First LACBC and the rest of the active transit community must work for, and have as their foundational principle, the lowering of the City of Los Angeles’ speed limits to a maximum of 20 to 25 mph and fighting the City’s plans to raise them to 40, 45 or 50 mph. Further LACBC must call for strict enforcement of California’s vehicle code against Los Angeles motorists that habitually and flagrantly violate it. These will be the most equitable action our community can take, as a large group of pedestrian and bicyclist’s fatalities in Los Angeles are suffered by children, seniors, persons of lower income, and fall heaviest on our brown and black families, whose neighborhood streets are the most dangerous in the City mostly because of our City’s high street speeds. Lowering speed limits has already been done in America’s most populous city, New York and started in Seattle and other cities world wide. You will hear persons say in opposition to lowering speed limits here, that “but Los Angeles is different”, yes it is, we have the most deadly city streets in America.
Operation Firefly relies on its "Team Firefly" volunteers to accomplish our goals. This winter, we're aiming to serve 3,000 people county wide and we need your help. We'll be conducting Operation Firefly light distributions all over LA County starting the second week of November and ending the first week of March. Each distribution event is typically T-W-TH evenings, 5-7 pm.Join Team Firefly today and we'll send you regular updates with dates and locations as the calendar progresses. There's no pressure and you need only respond to dates and locations that work for you. Each season we usually have around 150 volunteers total, many of whom do 1 or 2 events and some who do multiple events.Overall, we need more volunteers for this year's new goal and many hands truly do make light work. Of course, Operation Firefly distributions are a lot of fun and everyone goes home with a big smile on their face. Sign up for Team Firefly today and please invite a few of your friends. Thanks.-Colin Bogart, Education DirectorSign up
Bobby Peppey posted about Shirt Size on Facebook 2016-02-06 07:07:30 -0800Take the survey: Shirt Size
Bobby Peppey posted about Team Firefly Updates on Facebook 2015-11-06 08:20:33 -0800I signed up to volunteer for Los Angeles County Bicycle Coalition. Join me!Thank you for signing up for Team Firefly. Please click on the "Save Volunteer Info" Button below.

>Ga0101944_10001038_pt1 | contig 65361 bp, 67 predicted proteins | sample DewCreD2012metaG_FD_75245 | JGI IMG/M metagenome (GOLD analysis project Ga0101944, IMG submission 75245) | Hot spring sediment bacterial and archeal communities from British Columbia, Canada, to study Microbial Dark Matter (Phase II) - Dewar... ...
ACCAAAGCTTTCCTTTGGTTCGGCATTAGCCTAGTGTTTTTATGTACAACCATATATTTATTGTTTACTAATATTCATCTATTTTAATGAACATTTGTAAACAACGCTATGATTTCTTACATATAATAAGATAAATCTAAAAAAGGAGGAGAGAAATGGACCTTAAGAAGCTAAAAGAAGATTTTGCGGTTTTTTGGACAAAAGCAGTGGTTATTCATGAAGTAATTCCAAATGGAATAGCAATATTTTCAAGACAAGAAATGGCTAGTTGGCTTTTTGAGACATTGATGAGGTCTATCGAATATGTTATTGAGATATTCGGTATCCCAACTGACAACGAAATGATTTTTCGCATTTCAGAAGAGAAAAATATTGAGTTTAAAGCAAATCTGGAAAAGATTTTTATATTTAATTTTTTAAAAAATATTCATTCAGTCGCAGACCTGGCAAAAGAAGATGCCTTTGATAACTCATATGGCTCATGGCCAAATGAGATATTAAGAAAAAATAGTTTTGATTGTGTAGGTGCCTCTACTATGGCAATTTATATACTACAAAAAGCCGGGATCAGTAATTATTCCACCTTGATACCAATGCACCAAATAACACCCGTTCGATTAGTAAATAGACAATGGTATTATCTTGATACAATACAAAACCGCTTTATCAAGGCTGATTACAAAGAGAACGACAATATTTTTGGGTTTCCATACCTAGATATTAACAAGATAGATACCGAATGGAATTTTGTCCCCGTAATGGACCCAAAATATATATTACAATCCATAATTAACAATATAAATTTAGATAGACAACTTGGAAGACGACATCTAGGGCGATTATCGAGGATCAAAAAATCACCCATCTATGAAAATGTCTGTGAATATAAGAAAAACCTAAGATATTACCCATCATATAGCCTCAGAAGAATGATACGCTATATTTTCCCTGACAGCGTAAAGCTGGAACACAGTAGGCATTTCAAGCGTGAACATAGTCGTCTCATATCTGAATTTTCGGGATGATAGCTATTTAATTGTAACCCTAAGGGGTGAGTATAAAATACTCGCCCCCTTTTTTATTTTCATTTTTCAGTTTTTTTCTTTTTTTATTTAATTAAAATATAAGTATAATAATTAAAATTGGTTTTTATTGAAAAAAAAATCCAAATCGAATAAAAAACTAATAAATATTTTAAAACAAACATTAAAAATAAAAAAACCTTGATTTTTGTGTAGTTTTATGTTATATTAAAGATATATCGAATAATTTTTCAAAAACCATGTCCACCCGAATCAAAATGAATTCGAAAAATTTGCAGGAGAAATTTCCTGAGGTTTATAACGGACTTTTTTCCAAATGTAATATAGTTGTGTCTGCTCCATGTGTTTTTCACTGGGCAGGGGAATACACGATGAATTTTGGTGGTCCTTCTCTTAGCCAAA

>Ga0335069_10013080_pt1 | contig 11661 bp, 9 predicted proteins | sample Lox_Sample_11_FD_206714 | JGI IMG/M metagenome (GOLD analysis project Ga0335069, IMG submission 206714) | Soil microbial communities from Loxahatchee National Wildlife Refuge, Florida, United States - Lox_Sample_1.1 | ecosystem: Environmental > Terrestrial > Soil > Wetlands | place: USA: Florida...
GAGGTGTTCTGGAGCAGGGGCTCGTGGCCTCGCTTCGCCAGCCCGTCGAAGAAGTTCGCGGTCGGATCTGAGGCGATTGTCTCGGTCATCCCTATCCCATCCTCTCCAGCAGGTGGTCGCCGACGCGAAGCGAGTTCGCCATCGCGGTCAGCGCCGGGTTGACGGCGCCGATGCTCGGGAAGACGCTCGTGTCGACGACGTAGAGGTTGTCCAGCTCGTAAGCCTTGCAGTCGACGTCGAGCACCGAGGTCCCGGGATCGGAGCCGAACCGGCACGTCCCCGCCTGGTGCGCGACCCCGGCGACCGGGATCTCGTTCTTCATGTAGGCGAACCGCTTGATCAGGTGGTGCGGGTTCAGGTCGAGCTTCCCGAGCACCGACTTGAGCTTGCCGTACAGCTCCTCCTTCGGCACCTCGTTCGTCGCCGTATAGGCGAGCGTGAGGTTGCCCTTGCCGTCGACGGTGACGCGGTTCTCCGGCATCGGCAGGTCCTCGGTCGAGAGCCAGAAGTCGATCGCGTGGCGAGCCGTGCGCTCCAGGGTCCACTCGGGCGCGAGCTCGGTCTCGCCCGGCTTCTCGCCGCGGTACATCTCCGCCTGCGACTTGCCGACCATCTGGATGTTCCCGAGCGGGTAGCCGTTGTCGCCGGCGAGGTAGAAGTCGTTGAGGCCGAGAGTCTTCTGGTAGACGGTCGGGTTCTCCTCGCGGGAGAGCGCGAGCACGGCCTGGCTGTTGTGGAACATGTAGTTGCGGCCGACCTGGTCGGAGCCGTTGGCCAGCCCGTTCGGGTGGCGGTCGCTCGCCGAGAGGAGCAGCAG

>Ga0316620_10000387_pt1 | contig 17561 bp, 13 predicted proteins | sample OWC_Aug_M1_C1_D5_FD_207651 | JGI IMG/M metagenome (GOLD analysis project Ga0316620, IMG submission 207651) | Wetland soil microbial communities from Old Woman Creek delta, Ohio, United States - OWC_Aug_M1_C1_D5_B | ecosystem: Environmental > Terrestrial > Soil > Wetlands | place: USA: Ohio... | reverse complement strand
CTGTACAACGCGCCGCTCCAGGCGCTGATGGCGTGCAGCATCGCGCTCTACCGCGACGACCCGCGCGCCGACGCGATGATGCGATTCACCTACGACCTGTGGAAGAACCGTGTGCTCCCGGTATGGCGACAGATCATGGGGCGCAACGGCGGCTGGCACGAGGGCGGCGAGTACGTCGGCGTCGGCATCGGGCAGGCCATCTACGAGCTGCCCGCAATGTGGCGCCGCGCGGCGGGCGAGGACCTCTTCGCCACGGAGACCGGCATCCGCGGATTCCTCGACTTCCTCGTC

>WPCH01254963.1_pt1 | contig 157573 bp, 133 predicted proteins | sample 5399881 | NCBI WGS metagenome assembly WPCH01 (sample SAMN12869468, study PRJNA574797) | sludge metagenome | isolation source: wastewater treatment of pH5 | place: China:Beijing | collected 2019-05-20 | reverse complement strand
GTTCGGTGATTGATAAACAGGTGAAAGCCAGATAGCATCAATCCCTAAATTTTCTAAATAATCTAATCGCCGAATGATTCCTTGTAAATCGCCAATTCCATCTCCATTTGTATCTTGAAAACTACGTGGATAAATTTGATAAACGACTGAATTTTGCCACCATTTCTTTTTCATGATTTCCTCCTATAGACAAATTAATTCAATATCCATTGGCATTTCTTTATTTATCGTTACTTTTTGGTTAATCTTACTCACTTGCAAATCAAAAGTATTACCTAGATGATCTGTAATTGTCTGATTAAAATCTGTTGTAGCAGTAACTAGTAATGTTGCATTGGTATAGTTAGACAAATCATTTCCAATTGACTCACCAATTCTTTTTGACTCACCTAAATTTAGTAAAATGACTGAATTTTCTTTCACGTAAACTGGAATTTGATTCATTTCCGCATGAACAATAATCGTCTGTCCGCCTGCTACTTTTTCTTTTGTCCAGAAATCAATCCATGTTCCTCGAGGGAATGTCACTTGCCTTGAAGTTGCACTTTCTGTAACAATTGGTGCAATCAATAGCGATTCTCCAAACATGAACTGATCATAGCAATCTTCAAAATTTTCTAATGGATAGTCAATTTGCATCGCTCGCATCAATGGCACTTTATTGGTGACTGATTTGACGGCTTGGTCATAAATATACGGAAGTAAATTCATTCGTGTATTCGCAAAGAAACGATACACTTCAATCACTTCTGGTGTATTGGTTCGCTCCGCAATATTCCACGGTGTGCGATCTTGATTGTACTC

You will be updated as event dates and locations will be added. Become a volunteer
Bobby Peppey posted about Sign-Up as a Neighborhood Bike Ambassador on Facebook 2015-08-13 17:47:10 -0700I signed up to be a Neighborhood Bike Ambassador. I want to advocate for bike-friendly streets in my community. Join me!
What is the Neighborhood Bike Ambassador Program?
The Neighborhood Bike Ambassador program is a new way for LACBC members & volunteers to work on neighborhood-scale projects and organize local support for bike projects and LACBC campaigns in the City of Los Angeles.
This new LACBC initiative is to support the implementation of the City of LA bicycle master plan. Neighborhood Bike Ambassadors will work on one of 5 City of LA area committees: the Valley, South LA, the Westside, Central LA, and the Eastside/Northeast LA.
What do Neighborhood Bike Ambassadors Do?
Neighborhood Bike Ambassadors build local street level support for bike projects like bike lanes, boulevards, bike parking corrals, bike friendly business districts and more. Bike Ambassadors will work with Neighborhood Councils and other local neighborhood & community groups including local businesses, schools, churches, etc to build awareness & support for projects, create safer streets, and help make Los Angeles healthier. Ambassadors will organize community bike rides and other fun and educational events to help get more Angelenos out cycling.
Neighborhood Bike Ambassadors will meet monthly starting in early fall 2012 and each area committee will generate a set of goals to pursue over the coming months.
We need your passion, talents, and love for Los Angeles! Sign-up to get involved today!Take the survey
Bobby Peppey donated 2015-07-15 15:21:24 -0700